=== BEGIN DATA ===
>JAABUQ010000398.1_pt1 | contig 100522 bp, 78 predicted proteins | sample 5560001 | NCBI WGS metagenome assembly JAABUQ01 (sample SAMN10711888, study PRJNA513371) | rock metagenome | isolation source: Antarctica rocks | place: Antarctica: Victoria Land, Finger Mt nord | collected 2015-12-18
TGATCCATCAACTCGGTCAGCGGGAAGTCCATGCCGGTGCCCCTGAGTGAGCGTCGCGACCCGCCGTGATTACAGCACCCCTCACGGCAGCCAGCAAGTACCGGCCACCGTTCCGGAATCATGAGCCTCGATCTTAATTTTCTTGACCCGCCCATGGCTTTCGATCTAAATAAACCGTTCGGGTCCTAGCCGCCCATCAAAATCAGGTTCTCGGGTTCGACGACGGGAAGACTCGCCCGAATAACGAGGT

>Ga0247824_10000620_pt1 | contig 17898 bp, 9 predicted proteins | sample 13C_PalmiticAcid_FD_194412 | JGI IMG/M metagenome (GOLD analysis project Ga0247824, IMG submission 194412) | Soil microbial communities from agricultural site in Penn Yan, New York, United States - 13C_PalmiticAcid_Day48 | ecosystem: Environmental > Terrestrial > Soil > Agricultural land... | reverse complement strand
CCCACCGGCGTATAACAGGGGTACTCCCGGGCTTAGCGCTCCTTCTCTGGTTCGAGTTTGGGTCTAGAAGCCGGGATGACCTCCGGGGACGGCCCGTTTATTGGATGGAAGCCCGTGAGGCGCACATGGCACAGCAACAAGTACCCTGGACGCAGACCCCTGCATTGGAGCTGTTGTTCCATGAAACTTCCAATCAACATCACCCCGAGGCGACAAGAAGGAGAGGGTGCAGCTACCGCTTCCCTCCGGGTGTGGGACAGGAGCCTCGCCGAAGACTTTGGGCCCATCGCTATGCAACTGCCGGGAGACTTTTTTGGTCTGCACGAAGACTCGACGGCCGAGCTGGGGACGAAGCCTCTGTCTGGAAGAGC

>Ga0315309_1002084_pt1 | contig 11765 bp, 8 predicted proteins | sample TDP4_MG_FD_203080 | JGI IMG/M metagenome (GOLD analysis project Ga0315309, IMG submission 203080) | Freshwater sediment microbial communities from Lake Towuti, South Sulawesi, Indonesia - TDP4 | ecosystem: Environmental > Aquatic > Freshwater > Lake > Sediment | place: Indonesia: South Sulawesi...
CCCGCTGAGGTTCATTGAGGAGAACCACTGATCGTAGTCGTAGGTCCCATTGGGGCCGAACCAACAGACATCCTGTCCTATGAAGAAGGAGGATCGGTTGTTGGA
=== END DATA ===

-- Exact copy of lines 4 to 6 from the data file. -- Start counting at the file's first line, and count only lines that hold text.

CCCACCGGCGTATAACAGGGGTACTCCCGGGCTTAGCGCTCCTTCTCTGGTTCGAGTTTGGGTCTAGAAGCCGGGATGACCTCCGGGGACGGCCCGTTTATTGGATGGAAGCCCGTGAGGCGCACATGGCACAGCAACAAGTACCCTGGACGCAGACCCCTGCATTGGAGCTGTTGTTCCATGAAACTTCCAATCAACATCACCCCGAGGCGACAAGAAGGAGAGGGTGCAGCTACCGCTTCCCTCCGGGTGTGGGACAGGAGCCTCGCCGAAGACTTTGGGCCCATCGCTATGCAACTGCCGGGAGACTTTTTTGGTCTGCACGAAGACTCGACGGCCGAGCTGGGGACGAAGCCTCTGTCTGGAAGAGC

>Ga0315309_1002084_pt1 | contig 11765 bp, 8 predicted proteins | sample TDP4_MG_FD_203080 | JGI IMG/M metagenome (GOLD analysis project Ga0315309, IMG submission 203080) | Freshwater sediment microbial communities from Lake Towuti, South Sulawesi, Indonesia - TDP4 | ecosystem: Environmental > Aquatic > Freshwater > Lake > Sediment | place: Indonesia: South Sulawesi...
CCCGCTGAGGTTCATTGAGGAGAACCACTGATCGTAGTCGTAGGTCCCATTGGGGCCGAACCAACAGACATCCTGTCCTATGAAGAAGGAGGATCGGTTGTTGGA